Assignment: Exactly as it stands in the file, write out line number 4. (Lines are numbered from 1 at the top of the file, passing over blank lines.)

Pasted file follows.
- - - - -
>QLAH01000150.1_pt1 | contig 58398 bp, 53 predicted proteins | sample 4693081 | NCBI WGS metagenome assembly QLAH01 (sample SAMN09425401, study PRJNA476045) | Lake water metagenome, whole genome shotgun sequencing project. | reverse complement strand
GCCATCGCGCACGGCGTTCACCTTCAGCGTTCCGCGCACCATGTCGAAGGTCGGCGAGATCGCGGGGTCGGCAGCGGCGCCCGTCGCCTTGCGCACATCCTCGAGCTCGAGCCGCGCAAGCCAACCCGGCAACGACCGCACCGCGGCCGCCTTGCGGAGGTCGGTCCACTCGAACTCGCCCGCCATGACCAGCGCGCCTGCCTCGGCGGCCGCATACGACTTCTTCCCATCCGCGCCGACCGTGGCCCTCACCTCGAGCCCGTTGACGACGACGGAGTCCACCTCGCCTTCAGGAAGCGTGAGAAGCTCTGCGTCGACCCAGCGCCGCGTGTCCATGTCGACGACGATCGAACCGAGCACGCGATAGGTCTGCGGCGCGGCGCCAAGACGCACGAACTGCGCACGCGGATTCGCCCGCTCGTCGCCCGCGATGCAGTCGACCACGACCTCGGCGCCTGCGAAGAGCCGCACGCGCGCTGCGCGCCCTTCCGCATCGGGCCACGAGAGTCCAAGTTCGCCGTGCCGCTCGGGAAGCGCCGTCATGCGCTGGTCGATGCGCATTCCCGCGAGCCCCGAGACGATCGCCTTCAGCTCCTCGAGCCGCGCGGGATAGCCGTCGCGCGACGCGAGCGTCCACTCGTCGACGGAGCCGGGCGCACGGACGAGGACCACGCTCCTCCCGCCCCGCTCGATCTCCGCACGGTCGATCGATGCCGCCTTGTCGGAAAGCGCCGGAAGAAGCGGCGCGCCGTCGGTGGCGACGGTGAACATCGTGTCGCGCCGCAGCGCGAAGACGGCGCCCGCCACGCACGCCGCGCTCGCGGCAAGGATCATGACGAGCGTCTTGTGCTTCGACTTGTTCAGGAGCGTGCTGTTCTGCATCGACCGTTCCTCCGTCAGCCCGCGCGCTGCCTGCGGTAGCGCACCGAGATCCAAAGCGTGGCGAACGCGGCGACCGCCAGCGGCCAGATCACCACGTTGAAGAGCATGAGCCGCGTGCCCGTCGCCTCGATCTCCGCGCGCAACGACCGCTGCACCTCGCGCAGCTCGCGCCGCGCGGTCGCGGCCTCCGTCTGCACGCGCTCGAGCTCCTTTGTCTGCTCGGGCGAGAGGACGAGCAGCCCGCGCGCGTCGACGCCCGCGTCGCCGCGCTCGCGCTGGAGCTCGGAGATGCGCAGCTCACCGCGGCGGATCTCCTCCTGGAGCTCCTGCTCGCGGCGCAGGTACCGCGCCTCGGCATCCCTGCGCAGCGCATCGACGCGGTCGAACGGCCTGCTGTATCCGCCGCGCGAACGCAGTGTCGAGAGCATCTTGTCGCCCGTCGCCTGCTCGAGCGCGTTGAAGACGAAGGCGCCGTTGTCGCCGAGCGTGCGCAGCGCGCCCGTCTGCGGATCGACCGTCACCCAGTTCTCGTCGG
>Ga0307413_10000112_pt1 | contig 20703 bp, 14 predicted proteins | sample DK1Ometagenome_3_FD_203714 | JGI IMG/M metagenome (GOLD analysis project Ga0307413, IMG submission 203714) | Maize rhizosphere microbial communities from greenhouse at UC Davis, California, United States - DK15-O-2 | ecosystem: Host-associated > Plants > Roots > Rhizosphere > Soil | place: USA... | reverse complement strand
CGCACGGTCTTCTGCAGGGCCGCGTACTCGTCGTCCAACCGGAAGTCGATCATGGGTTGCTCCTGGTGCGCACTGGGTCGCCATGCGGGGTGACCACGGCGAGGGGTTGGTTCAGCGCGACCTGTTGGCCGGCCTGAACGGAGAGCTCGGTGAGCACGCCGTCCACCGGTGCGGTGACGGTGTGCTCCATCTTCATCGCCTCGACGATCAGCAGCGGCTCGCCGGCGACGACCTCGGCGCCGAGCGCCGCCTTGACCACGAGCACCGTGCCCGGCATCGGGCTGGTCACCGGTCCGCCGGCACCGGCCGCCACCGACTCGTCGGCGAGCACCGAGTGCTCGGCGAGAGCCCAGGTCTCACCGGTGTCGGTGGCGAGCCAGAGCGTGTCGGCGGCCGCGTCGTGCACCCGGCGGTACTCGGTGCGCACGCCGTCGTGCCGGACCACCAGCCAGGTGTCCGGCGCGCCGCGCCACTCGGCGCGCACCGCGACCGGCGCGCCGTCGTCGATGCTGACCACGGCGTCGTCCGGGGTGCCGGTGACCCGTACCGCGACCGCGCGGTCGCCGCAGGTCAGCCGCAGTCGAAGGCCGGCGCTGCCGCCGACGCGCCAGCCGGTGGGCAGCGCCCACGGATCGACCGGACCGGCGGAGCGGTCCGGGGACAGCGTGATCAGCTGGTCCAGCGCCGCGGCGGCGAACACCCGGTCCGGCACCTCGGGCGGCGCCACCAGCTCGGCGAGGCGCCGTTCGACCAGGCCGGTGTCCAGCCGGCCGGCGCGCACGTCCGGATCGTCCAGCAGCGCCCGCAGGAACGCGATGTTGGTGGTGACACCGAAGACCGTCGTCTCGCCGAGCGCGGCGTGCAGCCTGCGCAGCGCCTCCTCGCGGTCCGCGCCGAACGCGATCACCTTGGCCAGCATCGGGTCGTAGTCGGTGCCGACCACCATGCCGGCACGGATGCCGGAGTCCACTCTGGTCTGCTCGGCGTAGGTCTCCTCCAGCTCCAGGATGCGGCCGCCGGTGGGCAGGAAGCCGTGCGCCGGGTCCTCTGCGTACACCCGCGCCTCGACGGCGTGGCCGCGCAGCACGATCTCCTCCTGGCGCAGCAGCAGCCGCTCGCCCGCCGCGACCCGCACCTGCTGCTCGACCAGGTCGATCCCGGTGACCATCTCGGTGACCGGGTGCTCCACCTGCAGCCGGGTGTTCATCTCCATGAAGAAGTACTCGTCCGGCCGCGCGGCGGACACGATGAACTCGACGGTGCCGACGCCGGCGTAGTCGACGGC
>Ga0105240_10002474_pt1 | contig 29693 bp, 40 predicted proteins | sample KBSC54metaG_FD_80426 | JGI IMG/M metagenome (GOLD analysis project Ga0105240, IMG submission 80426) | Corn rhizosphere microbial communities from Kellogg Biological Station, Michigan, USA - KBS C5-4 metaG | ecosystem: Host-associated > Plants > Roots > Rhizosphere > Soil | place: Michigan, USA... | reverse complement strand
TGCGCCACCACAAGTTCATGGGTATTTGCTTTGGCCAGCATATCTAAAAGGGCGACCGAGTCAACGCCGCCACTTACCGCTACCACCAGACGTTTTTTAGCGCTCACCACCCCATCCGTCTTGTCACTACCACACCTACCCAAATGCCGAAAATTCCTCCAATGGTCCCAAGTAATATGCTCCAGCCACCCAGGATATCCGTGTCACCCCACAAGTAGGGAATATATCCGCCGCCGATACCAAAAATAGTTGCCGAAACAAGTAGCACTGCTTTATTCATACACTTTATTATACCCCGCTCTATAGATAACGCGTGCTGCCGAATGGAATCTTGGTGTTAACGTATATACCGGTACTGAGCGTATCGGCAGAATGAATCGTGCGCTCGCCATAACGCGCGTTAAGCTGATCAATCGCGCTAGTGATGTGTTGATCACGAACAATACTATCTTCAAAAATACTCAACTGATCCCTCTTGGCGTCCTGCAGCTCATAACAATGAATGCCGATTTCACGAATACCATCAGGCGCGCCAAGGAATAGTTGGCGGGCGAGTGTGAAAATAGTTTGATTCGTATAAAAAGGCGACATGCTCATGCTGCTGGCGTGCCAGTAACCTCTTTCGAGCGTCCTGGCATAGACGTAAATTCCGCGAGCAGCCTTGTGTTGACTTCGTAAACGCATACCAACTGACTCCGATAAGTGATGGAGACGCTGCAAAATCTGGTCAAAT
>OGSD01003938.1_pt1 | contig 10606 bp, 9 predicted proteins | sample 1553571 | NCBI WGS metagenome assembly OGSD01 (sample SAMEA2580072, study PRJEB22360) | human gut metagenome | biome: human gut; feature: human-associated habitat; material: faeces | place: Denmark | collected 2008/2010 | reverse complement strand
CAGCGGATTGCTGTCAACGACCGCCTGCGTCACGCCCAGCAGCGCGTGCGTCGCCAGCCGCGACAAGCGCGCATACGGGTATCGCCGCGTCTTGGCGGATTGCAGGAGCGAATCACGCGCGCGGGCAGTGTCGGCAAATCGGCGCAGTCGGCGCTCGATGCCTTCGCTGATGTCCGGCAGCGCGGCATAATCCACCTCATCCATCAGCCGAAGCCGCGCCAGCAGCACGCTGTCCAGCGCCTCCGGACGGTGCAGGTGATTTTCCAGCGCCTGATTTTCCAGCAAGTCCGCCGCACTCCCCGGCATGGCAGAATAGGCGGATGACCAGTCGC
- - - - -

CGCACGGTCTTCTGCAGGGCCGCGTACTCGTCGTCCAACCGGAAGTCGATCATGGGTTGCTCCTGGTGCGCACTGGGTCGCCATGCGGGGTGACCACGGCGAGGGGTTGGTTCAGCGCGACCTGTTGGCCGGCCTGAACGGAGAGCTCGGTGAGCACGCCGTCCACCGGTGCGGTGACGGTGTGCTCCATCTTCATCGCCTCGACGATCAGCAGCGGCTCGCCGGCGACGACCTCGGCGCCGAGCGCCGCCTTGACCACGAGCACCGTGCCCGGCATCGGGCTGGTCACCGGTCCGCCGGCACCGGCCGCCACCGACTCGTCGGCGAGCACCGAGTGCTCGGCGAGAGCCCAGGTCTCACCGGTGTCGGTGGCGAGCCAGAGCGTGTCGGCGGCCGCGTCGTGCACCCGGCGGTACTCGGTGCGCACGCCGTCGTGCCGGACCACCAGCCAGGTGTCCGGCGCGCCGCGCCACTCGGCGCGCACCGCGACCGGCGCGCCGTCGTCGATGCTGACCACGGCGTCGTCCGGGGTGCCGGTGACCCGTACCGCGACCGCGCGGTCGCCGCAGGTCAGCCGCAGTCGAAGGCCGGCGCTGCCGCCGACGCGCCAGCCGGTGGGCAGCGCCCACGGATCGACCGGACCGGCGGAGCGGTCCGGGGACAGCGTGATCAGCTGGTCCAGCGCCGCGGCGGCGAACACCCGGTCCGGCACCTCGGGCGGCGCCACCAGCTCGGCGAGGCGCCGTTCGACCAGGCCGGTGTCCAGCCGGCCGGCGCGCACGTCCGGATCGTCCAGCAGCGCCCGCAGGAACGCGATGTTGGTGGTGACACCGAAGACCGTCGTCTCGCCGAGCGCGGCGTGCAGCCTGCGCAGCGCCTCCTCGCGGTCCGCGCCGAACGCGATCACCTTGGCCAGCATCGGGTCGTAGTCGGTGCCGACCACCATGCCGGCACGGATGCCGGAGTCCACTCTGGTCTGCTCGGCGTAGGTCTCCTCCAGCTCCAGGATGCGGCCGCCGGTGGGCAGGAAGCCGTGCGCCGGGTCCTCTGCGTACACCCGCGCCTCGACGGCGTGGCCGCGCAGCACGATCTCCTCCTGGCGCAGCAGCAGCCGCTCGCCCGCCGCGACCCGCACCTGCTGCTCGACCAGGTCGATCCCGGTGACCATCTCGGTGACCGGGTGCTCCACCTGCAGCCGGGTGTTCATCTCCATGAAGAAGTACTCGTCCGGCCGCGCGGCGGACACGATGAACTCGACGGTGCCGACGCCGGCGTAGTCGACGGC